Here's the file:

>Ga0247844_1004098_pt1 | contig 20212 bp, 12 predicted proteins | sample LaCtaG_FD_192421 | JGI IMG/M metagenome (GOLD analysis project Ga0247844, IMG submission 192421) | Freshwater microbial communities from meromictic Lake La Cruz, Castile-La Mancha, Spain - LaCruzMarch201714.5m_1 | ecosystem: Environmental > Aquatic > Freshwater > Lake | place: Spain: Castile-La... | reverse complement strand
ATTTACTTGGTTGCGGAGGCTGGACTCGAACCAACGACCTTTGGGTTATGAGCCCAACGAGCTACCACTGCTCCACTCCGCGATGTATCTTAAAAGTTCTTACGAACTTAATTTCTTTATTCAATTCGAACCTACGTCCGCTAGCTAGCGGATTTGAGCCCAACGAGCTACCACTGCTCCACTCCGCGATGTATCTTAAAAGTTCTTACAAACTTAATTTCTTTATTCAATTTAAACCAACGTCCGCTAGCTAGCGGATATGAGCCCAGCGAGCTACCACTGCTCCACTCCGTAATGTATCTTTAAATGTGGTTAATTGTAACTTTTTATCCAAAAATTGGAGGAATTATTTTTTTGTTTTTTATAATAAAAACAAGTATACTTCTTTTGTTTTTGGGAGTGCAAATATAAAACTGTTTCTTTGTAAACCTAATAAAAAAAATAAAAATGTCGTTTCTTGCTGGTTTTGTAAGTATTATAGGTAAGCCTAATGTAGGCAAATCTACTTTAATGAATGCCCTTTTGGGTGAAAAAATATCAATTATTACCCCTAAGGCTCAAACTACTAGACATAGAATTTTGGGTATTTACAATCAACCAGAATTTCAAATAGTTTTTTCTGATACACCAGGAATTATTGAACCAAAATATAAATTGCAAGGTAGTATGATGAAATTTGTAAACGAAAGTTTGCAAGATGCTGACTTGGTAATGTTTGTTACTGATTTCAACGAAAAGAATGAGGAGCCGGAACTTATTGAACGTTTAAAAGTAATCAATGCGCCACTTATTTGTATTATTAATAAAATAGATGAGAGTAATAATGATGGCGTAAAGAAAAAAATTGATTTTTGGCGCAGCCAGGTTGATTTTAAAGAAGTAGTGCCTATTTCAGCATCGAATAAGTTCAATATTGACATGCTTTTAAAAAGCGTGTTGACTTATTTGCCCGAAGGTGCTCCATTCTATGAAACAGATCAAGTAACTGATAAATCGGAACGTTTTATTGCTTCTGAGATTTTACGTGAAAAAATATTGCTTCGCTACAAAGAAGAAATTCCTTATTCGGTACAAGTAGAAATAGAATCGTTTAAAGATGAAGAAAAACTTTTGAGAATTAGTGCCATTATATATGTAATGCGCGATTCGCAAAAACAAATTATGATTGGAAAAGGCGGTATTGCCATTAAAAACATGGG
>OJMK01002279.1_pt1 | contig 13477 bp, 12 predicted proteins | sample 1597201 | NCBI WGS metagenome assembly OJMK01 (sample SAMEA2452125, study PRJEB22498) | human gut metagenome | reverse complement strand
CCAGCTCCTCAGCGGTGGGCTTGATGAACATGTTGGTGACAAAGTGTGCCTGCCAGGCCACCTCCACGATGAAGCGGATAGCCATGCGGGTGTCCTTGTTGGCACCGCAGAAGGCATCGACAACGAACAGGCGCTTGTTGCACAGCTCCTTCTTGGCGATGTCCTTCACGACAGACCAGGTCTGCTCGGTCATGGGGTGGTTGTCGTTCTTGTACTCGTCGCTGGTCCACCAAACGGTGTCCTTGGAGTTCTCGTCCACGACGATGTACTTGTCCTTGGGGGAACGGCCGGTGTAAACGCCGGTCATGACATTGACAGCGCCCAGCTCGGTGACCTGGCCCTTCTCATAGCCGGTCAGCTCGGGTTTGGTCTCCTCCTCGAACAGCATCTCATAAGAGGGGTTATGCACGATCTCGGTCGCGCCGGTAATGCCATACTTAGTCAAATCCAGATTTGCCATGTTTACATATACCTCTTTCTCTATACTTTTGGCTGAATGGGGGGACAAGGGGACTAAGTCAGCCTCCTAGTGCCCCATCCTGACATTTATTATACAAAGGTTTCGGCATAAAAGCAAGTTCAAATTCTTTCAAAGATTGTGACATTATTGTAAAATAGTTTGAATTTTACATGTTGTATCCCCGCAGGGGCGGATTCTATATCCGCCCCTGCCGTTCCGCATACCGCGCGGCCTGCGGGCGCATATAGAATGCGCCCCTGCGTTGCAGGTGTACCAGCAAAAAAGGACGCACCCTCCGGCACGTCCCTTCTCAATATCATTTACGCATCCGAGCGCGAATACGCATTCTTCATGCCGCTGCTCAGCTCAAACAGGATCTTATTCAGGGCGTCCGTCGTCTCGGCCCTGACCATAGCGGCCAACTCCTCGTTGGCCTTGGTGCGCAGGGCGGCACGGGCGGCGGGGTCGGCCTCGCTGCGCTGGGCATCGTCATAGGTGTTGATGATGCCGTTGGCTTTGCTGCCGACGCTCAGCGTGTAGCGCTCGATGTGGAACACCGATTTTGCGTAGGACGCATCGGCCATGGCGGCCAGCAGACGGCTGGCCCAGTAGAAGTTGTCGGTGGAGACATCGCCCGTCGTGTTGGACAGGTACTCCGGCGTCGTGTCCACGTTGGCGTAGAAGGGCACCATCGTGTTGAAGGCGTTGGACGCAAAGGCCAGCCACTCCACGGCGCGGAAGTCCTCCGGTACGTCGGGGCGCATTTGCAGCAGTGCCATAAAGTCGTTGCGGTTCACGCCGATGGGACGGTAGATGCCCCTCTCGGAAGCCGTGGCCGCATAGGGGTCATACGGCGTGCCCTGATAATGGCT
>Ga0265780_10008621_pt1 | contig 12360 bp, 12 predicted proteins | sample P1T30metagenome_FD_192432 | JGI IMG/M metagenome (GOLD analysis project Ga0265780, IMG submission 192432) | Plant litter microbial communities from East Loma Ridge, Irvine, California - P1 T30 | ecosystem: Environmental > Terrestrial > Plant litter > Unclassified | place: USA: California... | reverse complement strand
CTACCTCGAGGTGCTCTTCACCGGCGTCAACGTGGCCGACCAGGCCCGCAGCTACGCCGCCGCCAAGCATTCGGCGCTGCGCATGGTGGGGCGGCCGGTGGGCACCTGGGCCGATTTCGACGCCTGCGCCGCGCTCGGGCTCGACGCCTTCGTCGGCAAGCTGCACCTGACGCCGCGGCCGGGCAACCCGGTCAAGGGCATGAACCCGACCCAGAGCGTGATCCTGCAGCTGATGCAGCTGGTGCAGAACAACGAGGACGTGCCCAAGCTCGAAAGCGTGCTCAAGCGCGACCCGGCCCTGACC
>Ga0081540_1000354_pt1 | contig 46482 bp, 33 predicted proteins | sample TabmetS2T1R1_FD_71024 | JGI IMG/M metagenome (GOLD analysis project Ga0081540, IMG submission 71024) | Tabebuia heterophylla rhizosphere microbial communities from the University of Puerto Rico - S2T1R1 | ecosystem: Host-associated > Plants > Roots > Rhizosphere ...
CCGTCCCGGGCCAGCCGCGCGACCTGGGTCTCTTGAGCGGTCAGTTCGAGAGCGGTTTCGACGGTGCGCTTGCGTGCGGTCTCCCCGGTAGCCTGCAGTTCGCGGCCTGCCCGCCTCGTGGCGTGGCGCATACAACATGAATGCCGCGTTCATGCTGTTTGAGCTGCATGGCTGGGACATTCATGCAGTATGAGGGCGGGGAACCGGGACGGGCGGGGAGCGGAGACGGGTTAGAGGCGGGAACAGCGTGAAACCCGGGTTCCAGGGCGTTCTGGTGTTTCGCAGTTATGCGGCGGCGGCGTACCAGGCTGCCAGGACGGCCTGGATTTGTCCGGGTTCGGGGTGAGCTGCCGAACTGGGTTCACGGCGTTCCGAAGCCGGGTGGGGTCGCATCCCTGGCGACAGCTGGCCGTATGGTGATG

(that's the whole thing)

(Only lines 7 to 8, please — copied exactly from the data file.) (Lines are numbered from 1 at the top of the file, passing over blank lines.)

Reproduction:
>Ga0081540_1000354_pt1 | contig 46482 bp, 33 predicted proteins | sample TabmetS2T1R1_FD_71024 | JGI IMG/M metagenome (GOLD analysis project Ga0081540, IMG submission 71024) | Tabebuia heterophylla rhizosphere microbial communities from the University of Puerto Rico - S2T1R1 | ecosystem: Host-associated > Plants > Roots > Rhizosphere ...
CCGTCCCGGGCCAGCCGCGCGACCTGGGTCTCTTGAGCGGTCAGTTCGAGAGCGGTTTCGACGGTGCGCTTGCGTGCGGTCTCCCCGGTAGCCTGCAGTTCGCGGCCTGCCCGCCTCGTGGCGTGGCGCATACAACATGAATGCCGCGTTCATGCTGTTTGAGCTGCATGGCTGGGACATTCATGCAGTATGAGGGCGGGGAACCGGGACGGGCGGGGAGCGGAGACGGGTTAGAGGCGGGAACAGCGTGAAACCCGGGTTCCAGGGCGTTCTGGTGTTTCGCAGTTATGCGGCGGCGGCGTACCAGGCTGCCAGGACGGCCTGGATTTGTCCGGGTTCGGGGTGAGCTGCCGAACTGGGTTCACGGCGTTCCGAAGCCGGGTGGGGTCGCATCCCTGGCGACAGCTGGCCGTATGGTGATG